Couple celebrate reaching halfway in 1,000 mile charity walking challenge

Northrepps couple Colin Phillips and Michelle Renaud, who have set themselves the challenge of walki

Northrepps couple Colin Phillips and Michelle Renaud, who have set themselves the challenge of walking 1,000 miles in a yearPhoto: KAREN BETHELL - Credit: Archant

A north Norfolk couple are putting their passion for walking to good use, by trekking 1,000 miles for the second time to raise cash for vulnerable and disabled young people.

Northrepps couple Colin Phillips and Michelle Renaud, who have set themselves the challenge of walki

Northrepps couple Colin Phillips and Michelle Renaud, who have set themselves the challenge of walking 1,000 miles in a yearPhoto: KAREN BETHELL - Credit: Archant

As part of a challenge run by Country Walking magazine, Michelle Renaud and Colin Phillips, who live at Northrepps, near Cromer, last year covered 1,000 miles, completing treks from Overstrand to Mundesley, Wells to Holkham, and the 94 miles from Hopton to Hunstanton.

Because Ms Renaud is a former support worker for Break, they decided to sign up again this year to help celebrate the 50th anniversary of the charity, which supports looked after and disabled children and young people and runs a range of services for vulnerable youngsters and their families.

'I worked with adults with learning disabilities for nine years and I think Break is a really good charity, the support they offer to vulnerable young people is wonderful, so it seemed like a good thing to do,' Ms Renaud, 52, said.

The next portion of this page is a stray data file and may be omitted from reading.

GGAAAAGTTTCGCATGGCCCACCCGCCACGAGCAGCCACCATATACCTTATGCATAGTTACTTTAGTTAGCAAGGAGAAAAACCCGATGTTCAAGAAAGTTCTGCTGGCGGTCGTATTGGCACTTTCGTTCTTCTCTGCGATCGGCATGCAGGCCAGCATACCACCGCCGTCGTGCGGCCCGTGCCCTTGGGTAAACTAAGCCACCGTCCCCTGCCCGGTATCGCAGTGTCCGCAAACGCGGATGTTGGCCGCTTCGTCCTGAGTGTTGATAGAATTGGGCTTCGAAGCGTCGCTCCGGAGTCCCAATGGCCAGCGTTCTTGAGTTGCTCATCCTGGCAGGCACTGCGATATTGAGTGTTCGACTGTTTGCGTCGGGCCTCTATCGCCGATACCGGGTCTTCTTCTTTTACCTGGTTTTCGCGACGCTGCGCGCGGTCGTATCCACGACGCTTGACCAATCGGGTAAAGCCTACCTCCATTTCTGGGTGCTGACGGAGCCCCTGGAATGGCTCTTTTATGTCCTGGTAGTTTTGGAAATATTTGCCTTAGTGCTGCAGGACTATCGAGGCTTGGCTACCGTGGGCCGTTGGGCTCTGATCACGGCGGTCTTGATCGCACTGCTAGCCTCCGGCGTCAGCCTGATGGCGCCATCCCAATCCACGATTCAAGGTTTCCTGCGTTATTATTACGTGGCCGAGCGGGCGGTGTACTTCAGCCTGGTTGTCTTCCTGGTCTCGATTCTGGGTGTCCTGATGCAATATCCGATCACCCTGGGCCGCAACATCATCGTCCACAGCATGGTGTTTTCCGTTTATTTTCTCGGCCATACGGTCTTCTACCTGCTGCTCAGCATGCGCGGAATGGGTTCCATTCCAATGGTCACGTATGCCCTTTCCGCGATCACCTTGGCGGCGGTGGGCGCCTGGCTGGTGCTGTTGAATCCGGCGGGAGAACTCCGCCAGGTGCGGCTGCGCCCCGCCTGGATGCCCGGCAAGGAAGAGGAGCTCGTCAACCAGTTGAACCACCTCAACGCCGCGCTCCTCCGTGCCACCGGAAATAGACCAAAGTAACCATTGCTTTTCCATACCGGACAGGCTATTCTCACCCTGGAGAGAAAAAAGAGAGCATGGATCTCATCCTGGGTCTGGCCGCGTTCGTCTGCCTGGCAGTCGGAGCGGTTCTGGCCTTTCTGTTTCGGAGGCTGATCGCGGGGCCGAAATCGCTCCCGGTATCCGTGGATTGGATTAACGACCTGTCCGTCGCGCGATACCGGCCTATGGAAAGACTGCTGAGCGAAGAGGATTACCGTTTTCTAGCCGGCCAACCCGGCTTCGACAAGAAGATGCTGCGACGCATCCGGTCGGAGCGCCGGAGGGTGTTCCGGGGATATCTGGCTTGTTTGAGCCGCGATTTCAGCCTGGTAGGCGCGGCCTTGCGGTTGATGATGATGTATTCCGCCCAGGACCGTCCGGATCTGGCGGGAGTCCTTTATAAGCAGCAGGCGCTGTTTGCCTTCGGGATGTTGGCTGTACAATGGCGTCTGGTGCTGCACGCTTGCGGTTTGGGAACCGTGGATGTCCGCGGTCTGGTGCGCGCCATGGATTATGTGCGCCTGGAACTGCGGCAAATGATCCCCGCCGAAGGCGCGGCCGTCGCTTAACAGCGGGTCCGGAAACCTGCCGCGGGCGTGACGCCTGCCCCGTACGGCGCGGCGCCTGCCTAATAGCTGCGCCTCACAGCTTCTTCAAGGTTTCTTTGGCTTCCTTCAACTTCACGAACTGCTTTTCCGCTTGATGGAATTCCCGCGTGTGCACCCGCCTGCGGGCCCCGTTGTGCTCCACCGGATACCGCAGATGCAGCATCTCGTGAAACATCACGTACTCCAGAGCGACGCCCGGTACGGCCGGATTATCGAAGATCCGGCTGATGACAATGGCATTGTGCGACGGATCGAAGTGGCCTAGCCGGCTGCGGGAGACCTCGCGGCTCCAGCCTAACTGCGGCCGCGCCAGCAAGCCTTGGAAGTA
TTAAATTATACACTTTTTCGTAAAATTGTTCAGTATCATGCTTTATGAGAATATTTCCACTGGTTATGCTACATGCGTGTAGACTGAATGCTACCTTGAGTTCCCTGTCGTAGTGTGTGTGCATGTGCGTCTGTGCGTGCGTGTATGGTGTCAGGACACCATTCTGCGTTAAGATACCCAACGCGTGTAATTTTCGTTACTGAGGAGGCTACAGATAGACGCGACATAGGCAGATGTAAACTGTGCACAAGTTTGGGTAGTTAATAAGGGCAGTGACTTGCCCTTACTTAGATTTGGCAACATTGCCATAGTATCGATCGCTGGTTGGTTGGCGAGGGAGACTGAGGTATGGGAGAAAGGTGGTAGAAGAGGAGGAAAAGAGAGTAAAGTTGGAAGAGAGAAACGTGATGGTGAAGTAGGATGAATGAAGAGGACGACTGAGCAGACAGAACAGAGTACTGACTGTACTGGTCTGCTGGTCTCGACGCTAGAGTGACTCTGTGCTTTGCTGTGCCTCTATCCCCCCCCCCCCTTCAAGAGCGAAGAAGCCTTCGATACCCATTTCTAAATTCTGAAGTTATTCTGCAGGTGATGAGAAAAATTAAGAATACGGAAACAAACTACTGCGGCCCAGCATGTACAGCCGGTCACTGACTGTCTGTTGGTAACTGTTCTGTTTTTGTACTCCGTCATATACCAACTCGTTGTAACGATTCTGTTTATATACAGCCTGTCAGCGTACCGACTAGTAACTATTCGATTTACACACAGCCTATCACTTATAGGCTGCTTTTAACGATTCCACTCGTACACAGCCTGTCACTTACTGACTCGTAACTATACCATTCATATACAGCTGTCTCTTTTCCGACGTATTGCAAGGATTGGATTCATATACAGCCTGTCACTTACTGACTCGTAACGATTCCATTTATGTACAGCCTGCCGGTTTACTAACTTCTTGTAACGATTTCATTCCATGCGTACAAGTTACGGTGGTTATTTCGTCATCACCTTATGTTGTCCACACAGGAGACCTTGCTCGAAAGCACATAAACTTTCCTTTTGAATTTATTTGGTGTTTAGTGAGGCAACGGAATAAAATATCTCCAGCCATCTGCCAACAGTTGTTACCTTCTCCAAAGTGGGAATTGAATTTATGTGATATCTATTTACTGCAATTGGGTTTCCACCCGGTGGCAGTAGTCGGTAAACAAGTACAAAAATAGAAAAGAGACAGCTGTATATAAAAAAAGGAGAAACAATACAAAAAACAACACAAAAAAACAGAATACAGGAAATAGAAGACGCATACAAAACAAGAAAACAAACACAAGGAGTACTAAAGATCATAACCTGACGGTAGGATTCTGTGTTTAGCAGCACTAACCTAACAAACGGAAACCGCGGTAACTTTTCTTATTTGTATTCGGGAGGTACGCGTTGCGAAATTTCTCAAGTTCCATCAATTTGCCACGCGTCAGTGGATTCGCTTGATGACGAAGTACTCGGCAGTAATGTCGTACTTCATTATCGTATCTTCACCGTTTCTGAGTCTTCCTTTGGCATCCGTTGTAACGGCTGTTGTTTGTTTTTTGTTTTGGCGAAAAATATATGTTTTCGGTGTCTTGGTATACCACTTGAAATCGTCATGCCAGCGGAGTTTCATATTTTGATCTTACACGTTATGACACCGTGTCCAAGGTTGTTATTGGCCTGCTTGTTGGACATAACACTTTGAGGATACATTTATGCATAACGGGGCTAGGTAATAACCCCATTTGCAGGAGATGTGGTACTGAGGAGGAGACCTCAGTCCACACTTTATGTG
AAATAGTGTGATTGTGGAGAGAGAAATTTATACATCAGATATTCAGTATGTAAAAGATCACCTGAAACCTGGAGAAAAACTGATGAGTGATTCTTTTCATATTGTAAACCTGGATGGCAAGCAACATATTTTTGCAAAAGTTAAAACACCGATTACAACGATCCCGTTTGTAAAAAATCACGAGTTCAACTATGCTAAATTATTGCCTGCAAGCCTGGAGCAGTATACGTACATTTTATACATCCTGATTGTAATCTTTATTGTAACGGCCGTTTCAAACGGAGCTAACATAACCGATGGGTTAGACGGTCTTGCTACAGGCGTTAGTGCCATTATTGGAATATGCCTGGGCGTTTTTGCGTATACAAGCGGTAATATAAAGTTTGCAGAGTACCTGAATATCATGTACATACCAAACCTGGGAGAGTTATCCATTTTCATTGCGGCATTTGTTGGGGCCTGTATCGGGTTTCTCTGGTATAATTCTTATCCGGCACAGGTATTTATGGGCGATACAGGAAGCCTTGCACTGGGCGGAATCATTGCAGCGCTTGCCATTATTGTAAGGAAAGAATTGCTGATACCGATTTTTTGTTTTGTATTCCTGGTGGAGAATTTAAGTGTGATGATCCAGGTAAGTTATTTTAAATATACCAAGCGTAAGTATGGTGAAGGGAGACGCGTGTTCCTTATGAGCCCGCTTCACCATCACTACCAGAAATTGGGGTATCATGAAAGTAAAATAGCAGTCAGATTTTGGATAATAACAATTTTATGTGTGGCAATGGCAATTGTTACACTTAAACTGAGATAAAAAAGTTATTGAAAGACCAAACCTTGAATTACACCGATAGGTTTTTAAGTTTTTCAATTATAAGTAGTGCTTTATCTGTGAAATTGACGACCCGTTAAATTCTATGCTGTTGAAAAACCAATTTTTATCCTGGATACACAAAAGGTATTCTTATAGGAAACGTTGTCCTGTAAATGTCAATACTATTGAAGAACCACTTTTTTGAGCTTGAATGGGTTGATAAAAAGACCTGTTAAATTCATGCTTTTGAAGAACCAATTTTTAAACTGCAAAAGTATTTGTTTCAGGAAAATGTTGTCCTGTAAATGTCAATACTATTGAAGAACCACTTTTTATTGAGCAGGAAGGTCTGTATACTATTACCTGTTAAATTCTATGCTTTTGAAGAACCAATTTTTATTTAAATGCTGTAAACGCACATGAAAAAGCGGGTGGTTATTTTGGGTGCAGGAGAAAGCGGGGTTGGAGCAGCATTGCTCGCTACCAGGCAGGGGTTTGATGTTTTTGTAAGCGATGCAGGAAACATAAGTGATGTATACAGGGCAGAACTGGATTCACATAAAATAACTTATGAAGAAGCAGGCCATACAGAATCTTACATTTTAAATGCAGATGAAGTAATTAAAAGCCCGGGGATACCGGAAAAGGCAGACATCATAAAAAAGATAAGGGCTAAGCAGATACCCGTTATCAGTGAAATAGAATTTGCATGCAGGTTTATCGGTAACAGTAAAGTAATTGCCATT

The couple, who are both former Scout leaders, have set themselves a £500 target.


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They have already covered 500 miles since embarking on the challenge at the beginning of January and plan to give their total a 150 mile boost by walking the Pilgrims Way, from Winchester Cathedral to Canterbury Cathedral, in October.

They will also be joining a walk following the Norwich GoGo Hares trail, which is raising funds for Break.

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Ms Renaud, who works for a Cromer-based internet communications company, said that since losing weight and taking up walking, her health had improved dramatically.

'I had depression and because of severe sleep apnoea, I lost my driving licence,' she explained.

After shedding two-and-a-half stone, her sleep apnoea – which causes sufferers to repeatedly stop breathing at night – disappeared, her mood improved and, with Mr Phillips's support, she embarked on a regular walking schedule.

'It's nice being out in the countryside and the fresh air, it's about mindfulness and it's just good for your head,' she said.

Mr Phillips, 55, is confident that both he and Ms Renaud will reach the 1,000-mile mark by the end of the year.

'But we only count 'boots on' miles, not 'Fitbit miles' where you count every step you take,' he said.

To support Ms Renaud and Mr Phillips, visit www.virginmoneygiving.com/MichelleRenaud

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